James Graham from The Twilight Sad tells us why he wrote the band’s fourth album as if it could be their last, looks back on ten years of touring, and the imminent reissue of their classic debut, Fourteen Autumns & Fifteen Winters
Self-confessed “depressing, moany bastard” James Graham isn’t half as depressed as his lyrics might make him out to be. Over the course of a decade and four towering albums, his group The Twilight Sad have become one of Scotland’s most impressive and treasured groups, with a loyal following both at home and abroad.
Although the dizzying heights of success achieved by bands like Frightened Rabbit – with whom they toured the US last year, and CHVRCHES, whose Martin Doherty was a touring keyboardist for The Twilight Sad for an extended period – may have eluded them so far, the band have built a solid reputation both as dynamic and vital performers and accomplished studio musicians, with their last effort, the synth-led, angst-ridden No-One Can Ever Know making The Skinny’s end of year albums chart in 2012, and the shortlist for the Scottish Album of the Year Award in 2013, winning their nomination by public vote. This year, the band return with their as-yet-untitled fourth album, and on Record Store Day, a deluxe limited edition reissue of their debut, Fourteen Autumns & Fifteen Winters.
When we catch up with Graham, he’s taking a break from helping fellow band members Andy McFarlane and Mark Devine lay down bass synth parts for the new record in Mogwai’s fabled Castle of Doom studios, in the heart of Glasgow’s slowly-gentrifying Finnieston district. The band have been hunkered down for three weeks creating the follow-up to their last record, and it’s something of a different beast, with Fourteen Autumns producer Peter Katis ready to mix down the final results. “It feels like we've come full circle,” says Graham. “It definitely feels like we've learned from every record, and we’ve brought each influence from previous records into this one. It feels like everything we want to be as a band has combined in these songs.”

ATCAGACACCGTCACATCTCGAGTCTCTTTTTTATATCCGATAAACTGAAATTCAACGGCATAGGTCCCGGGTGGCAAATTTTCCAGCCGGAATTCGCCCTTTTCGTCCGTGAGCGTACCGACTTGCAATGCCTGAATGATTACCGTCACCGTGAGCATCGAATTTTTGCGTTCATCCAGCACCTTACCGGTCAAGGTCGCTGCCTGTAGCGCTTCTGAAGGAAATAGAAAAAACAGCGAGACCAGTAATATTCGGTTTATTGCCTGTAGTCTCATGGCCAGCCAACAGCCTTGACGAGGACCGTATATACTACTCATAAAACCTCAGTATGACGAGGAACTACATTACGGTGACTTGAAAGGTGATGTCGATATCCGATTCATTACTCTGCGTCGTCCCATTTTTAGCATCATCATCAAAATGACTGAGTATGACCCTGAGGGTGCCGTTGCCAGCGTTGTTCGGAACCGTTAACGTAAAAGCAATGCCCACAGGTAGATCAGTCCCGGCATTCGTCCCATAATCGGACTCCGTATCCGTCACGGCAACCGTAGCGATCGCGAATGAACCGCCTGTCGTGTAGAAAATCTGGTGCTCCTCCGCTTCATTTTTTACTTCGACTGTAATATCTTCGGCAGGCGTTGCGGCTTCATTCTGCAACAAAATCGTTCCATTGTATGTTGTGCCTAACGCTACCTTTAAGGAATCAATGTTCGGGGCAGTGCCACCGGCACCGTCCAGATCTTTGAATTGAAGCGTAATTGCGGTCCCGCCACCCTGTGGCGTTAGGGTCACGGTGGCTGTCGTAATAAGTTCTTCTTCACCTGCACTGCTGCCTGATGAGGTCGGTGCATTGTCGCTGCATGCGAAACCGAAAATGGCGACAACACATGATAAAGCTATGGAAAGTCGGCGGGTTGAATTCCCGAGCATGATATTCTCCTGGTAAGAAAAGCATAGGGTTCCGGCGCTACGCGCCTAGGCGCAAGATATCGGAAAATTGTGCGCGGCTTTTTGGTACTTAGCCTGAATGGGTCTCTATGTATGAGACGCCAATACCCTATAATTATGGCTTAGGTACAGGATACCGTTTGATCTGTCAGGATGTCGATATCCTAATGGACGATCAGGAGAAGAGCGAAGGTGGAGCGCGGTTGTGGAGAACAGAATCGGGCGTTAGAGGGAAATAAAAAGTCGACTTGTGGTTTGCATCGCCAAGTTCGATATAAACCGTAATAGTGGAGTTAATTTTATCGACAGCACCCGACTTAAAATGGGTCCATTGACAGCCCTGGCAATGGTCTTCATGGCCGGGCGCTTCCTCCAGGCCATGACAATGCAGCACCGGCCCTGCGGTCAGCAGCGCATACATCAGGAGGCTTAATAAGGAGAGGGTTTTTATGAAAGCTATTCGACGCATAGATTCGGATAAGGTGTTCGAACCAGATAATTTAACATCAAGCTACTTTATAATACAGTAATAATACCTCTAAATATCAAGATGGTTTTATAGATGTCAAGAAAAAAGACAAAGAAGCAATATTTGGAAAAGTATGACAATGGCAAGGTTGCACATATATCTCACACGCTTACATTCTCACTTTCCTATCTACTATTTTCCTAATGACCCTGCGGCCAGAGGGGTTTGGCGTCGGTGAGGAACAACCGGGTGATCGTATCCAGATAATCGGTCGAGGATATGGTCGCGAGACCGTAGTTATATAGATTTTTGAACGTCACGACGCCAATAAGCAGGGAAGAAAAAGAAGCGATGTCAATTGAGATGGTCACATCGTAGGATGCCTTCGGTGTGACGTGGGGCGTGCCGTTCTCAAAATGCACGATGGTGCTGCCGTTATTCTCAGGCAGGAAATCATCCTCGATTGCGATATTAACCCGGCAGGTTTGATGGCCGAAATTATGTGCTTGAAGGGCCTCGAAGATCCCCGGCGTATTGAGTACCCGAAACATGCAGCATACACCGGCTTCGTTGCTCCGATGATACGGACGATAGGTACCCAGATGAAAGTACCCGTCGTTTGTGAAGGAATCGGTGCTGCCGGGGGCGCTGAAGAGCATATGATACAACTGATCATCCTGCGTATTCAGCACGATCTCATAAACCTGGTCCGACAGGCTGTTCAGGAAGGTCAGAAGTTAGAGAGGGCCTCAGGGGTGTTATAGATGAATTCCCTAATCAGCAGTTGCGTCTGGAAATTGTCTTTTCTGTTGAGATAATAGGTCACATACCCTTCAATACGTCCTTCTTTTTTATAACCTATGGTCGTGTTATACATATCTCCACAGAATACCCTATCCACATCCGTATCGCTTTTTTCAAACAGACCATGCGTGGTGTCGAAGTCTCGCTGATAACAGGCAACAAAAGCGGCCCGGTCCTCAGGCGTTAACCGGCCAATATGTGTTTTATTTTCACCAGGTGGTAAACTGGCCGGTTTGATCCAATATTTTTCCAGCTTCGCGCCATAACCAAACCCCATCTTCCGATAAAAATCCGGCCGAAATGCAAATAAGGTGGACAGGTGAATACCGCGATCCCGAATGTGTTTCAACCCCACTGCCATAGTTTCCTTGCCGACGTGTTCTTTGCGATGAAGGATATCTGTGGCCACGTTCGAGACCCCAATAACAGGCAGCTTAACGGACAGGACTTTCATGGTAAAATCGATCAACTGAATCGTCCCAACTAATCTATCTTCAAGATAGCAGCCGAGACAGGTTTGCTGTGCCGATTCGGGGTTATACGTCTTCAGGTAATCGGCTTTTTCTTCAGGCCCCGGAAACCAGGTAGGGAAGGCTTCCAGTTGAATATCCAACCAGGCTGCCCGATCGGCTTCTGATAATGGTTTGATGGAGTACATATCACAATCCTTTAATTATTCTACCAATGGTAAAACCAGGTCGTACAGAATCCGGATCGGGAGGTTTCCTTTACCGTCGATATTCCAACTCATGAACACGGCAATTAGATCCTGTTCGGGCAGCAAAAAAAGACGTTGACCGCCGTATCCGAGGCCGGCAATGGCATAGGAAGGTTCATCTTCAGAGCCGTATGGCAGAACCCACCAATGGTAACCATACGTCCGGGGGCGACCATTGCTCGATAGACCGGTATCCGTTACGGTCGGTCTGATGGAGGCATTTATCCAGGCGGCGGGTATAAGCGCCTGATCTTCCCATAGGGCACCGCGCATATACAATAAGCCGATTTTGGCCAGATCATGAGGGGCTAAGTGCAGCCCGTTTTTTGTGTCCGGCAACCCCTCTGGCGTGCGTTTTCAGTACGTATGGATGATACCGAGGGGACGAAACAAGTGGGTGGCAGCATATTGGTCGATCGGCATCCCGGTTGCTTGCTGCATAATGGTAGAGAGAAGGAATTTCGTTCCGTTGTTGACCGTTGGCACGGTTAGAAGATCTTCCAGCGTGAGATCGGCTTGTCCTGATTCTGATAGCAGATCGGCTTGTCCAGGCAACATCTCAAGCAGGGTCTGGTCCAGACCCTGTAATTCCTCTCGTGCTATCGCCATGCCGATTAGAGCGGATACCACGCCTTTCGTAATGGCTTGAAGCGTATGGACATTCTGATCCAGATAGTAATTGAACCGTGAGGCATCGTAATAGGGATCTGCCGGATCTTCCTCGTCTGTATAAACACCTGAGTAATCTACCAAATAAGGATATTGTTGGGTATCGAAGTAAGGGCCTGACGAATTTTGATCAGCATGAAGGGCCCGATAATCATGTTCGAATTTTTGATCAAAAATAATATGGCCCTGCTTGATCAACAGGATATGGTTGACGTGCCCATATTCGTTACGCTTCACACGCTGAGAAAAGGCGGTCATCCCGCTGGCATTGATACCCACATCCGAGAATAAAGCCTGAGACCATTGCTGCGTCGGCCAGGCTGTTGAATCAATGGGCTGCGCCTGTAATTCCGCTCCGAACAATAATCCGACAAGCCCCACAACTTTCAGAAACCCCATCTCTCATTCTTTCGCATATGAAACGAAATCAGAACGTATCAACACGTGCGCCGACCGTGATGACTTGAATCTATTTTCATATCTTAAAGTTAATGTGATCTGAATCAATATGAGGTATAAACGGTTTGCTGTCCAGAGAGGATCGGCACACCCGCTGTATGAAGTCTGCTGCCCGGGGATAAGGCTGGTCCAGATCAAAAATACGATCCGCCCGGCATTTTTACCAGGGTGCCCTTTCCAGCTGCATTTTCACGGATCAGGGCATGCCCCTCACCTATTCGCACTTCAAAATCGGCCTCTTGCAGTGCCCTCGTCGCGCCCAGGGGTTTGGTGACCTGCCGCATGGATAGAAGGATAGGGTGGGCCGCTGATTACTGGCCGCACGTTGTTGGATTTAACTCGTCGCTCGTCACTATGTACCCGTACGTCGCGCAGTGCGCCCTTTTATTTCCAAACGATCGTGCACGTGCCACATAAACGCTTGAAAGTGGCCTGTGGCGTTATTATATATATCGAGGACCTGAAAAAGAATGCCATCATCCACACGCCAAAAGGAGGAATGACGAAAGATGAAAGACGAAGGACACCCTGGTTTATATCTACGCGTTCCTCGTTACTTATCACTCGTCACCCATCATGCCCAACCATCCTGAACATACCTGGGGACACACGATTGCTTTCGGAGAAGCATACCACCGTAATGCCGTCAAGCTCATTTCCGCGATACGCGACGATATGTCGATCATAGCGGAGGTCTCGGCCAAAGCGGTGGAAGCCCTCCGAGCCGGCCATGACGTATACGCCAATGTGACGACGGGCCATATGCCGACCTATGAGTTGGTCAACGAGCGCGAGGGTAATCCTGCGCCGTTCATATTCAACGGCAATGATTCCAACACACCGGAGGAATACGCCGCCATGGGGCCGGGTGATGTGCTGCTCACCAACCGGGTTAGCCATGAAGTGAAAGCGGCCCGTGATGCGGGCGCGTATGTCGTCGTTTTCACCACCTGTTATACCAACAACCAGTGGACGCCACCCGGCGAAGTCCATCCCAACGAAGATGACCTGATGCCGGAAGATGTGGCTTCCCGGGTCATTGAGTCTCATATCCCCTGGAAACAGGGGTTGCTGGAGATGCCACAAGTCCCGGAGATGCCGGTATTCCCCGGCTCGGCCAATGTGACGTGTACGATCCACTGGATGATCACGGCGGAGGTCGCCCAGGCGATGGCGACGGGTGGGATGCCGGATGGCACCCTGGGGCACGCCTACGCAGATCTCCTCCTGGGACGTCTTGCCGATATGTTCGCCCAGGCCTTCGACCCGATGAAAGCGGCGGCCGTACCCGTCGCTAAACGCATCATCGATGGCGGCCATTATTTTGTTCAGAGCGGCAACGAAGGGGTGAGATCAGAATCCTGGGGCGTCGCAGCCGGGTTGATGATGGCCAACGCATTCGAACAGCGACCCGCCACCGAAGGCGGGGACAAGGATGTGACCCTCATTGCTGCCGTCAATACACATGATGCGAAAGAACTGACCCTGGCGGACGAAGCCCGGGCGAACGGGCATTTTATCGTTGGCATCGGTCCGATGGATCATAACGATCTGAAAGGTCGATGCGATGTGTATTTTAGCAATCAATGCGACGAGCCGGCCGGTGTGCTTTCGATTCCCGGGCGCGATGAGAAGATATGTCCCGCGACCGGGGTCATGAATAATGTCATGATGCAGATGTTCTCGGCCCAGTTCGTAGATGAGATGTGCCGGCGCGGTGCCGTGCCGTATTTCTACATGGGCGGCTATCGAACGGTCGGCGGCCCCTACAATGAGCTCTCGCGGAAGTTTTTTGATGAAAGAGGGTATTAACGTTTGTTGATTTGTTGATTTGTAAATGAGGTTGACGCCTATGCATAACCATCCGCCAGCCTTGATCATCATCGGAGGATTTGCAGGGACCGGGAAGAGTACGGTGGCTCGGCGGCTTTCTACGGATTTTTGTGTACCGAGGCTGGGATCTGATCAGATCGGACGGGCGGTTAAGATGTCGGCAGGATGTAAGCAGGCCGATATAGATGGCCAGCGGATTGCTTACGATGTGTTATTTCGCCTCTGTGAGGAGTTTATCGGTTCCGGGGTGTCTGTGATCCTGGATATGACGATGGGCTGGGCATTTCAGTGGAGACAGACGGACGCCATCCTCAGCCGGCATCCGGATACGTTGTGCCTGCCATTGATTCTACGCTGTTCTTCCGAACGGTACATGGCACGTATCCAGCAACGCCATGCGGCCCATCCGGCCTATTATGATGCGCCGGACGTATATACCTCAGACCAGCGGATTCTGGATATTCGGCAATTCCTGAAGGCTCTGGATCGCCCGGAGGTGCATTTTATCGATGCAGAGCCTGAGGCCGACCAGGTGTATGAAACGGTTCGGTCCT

For one thing, says Graham, “it definitely feels like the guitars are back.” However, this is not purely a “baws out” rock album, as Graham describes some of the tracks. As with all of their albums so far, a sense of dynamic is key. “There are lots of highs and lows; there are big songs, small songs. When we were playing last year with just the three of us, we realised what worked the most was when you stripped a song back, and let the song speak for itself. That seems to have really helped, on this record.”
"Everything we want to be as a band has combined in these songs" – James Graham
Perhaps most importantly, Graham says, “these are the most melodic songs we’ve ever written, but they still sound big.” This is perhaps a reflection of the band’s continuing ambition to gain the higher reaches of the indie rock pyramid – Graham describes The Twilight Sad as “very much a band that wants to get out and play all the time, whenever we can,” and reach new audiences. But also, there is a sense that he is aware of the tenuousness, the inherent fragility of a career in the ailing music industry. “We’ve been going for ten years – I haven’t made any money,” he confesses. “That’s not why I got into it, but if it was, I wouldn’t be in it any more.” He also mentions that the band are “not getting any younger,” and it seems these two factors have influenced the way he wrote the new material.
“I approached the songs on this record like they were the last songs I would ever write,” he says. “We don’t know how long things are going to last." Of his music career, he says: "I love doing this, it’s my favourite thing to do in the world. If I was to lose that it would be devastating." This played on his mind as he sat down to write the new songs: "In my head I was thinking, ‘This could be your last time, you have to put everything into it.’ I think we have.”